When counting the numbers, numbers don’t always count

| September 2, 2020 | 0 Comments

TENTS housing the homeless, like this one in Hancock Park at the corner of Rossmore and Clinton, are increasingly visible in the neighborhood.    Photo by Billy Taylor

Homelessness is on the rise. People are living on the streets, in tents and in their cars more than ever before. We don’t need data and statistics to know the sad truth of what we see every day driving and walking the streets of Los Angeles.

Yet, a complex, data-based numbers game takes place every year to determine the size and scope of the problem and to help create policies and erect shelters to help fix it.

Does it help?

Yes, and no, say city officials.

“You can get bogged down in these statistics. We know homelessness is getting worse. We see it. We know it when we hear about people losing their houses… ” said Mark Pampanin, spokesman for Councilmember David Ryu of Council District Four (CD4).

Ryu has been an advocate against relying too heavily on the homeless count, which showed a grave discrepancy in his district in 2019. (More on that later.)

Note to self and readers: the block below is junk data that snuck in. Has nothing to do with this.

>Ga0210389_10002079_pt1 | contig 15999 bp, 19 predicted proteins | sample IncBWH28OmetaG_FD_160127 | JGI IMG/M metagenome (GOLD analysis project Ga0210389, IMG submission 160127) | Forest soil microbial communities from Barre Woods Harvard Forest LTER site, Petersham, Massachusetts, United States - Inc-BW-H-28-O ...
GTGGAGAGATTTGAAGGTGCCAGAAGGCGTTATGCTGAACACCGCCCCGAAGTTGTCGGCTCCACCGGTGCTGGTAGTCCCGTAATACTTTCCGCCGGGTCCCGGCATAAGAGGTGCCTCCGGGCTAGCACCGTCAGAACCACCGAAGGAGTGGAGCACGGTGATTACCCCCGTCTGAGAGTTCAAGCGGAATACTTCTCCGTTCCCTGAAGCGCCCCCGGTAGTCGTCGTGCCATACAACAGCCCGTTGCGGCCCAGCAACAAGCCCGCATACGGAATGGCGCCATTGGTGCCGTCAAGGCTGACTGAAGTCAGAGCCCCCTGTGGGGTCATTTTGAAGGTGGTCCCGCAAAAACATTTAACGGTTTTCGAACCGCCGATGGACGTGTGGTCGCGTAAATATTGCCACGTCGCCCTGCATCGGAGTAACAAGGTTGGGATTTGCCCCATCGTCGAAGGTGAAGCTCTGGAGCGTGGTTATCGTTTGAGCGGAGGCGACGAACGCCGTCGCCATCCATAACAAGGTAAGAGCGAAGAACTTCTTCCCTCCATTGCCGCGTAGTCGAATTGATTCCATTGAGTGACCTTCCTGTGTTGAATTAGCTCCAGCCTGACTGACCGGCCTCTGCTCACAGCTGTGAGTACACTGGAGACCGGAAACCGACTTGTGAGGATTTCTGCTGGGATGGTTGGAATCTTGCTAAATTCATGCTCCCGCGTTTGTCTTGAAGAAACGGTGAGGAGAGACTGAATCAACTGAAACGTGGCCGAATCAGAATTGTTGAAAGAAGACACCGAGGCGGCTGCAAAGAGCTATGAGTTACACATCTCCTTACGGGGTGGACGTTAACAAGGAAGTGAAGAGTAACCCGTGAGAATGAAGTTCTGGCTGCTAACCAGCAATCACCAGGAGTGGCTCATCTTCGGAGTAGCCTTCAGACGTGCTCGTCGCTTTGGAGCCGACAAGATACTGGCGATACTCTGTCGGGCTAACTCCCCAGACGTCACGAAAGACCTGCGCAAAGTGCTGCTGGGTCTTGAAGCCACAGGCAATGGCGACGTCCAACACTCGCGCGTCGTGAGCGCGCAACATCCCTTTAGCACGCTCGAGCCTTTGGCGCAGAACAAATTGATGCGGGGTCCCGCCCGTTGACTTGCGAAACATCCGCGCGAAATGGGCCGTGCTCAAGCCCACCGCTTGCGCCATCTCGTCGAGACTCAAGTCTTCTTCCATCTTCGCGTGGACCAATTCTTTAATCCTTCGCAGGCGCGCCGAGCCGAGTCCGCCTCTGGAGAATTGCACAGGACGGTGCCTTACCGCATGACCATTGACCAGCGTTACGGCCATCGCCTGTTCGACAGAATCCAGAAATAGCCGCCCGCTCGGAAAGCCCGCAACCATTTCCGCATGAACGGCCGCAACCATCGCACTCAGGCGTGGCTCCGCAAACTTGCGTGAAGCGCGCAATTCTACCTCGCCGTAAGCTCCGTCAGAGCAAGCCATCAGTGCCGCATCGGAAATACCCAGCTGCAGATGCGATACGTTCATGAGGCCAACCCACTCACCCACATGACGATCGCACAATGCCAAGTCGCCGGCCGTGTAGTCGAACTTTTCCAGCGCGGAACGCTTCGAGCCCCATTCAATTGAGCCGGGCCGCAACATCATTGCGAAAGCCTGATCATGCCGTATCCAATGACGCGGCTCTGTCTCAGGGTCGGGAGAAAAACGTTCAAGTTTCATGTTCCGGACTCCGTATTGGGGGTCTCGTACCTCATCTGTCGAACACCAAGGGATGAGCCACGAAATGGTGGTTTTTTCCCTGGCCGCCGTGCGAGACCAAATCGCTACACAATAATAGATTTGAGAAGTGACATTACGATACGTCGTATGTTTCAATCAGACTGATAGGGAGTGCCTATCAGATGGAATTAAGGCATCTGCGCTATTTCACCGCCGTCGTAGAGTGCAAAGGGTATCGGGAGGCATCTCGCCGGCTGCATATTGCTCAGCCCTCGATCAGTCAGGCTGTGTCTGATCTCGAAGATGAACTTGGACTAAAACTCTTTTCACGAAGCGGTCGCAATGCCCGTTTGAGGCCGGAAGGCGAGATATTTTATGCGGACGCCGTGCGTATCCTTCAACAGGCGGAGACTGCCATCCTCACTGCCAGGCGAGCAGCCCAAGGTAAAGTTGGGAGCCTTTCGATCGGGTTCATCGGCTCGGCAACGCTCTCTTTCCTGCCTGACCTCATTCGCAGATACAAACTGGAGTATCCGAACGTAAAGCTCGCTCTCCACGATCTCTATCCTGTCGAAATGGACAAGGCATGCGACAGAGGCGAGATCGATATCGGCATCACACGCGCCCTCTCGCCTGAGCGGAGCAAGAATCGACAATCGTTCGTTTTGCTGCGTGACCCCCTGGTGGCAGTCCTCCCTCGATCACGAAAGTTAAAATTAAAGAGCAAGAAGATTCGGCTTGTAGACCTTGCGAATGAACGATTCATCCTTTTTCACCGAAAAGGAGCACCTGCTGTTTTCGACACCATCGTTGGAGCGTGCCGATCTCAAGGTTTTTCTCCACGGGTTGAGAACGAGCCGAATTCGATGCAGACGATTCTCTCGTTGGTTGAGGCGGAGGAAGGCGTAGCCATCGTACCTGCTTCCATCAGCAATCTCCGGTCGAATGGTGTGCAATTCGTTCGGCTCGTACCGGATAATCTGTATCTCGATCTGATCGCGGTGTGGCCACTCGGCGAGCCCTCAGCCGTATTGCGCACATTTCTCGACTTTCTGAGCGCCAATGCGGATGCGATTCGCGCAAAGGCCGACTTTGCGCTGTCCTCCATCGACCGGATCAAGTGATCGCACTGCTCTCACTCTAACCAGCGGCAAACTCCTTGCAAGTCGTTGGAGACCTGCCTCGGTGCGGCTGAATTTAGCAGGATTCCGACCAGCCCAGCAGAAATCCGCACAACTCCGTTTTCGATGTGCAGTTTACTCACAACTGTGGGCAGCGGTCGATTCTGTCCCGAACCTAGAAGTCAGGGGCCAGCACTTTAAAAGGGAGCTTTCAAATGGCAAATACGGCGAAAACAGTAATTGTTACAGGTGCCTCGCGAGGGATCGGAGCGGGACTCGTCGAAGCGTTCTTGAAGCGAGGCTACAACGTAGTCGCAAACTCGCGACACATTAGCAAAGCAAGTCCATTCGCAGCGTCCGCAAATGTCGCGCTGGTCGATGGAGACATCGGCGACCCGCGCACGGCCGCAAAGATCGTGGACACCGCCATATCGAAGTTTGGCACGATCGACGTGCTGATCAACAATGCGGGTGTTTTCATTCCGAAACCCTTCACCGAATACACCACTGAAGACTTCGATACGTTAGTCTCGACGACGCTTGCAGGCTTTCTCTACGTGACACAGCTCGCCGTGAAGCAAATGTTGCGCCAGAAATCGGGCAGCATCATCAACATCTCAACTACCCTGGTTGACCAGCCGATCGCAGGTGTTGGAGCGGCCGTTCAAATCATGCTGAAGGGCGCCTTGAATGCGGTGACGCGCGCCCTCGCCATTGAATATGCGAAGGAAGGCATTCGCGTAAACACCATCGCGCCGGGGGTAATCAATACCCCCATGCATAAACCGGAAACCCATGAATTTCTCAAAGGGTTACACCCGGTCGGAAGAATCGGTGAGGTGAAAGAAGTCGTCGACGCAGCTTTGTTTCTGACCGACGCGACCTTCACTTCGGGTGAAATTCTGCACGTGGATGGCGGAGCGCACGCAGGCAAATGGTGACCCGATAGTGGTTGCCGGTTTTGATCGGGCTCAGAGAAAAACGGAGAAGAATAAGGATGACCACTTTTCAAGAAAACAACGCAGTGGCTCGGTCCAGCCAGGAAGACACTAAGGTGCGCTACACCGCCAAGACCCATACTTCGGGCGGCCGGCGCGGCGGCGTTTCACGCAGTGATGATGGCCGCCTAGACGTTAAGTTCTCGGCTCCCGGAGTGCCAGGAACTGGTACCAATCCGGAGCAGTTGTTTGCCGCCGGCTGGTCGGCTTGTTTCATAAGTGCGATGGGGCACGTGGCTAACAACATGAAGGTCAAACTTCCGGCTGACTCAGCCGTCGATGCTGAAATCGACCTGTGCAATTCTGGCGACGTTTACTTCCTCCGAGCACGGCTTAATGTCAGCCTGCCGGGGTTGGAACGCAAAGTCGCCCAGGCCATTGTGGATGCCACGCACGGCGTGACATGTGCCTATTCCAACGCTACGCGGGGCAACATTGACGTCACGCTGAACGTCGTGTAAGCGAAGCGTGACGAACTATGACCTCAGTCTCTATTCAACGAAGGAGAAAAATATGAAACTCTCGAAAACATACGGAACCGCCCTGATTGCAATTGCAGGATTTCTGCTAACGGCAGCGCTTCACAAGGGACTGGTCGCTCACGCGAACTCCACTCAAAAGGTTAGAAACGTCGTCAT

While Ryu’s critics say enough is not being done, the councilmember argues a steady, full-speed-ahead approach has taken place since he took office four years ago.

1,072 homeless

Unfortunately, the number of homeless — 1,072 adults and youth in the 275,000-population CD4 in 2020 — continues to grow at an even greater pace.

So what’s been done in the past few years in CD4?

A total of 605 new beds are now available, approved or in development (272 are actually available, and the rest are set to open within one to two years), according to Pampanin.

Another 105 beds have gone online in emergency shelters and trailers just since the pandemic hit.

“If you add that to our 272 [temporary] Bridge Housing units open, there are a total of 377 beds / units in CD4 currently housing Angelenos experiencing homelessness,” Pampanin said. While any number is too high, CD4 has a low number of homeless individuals relative to other districts, he added.

Since COVID-19

Since the onset of the pandemic earlier this year, steps have been taken to shelter people fast across the county.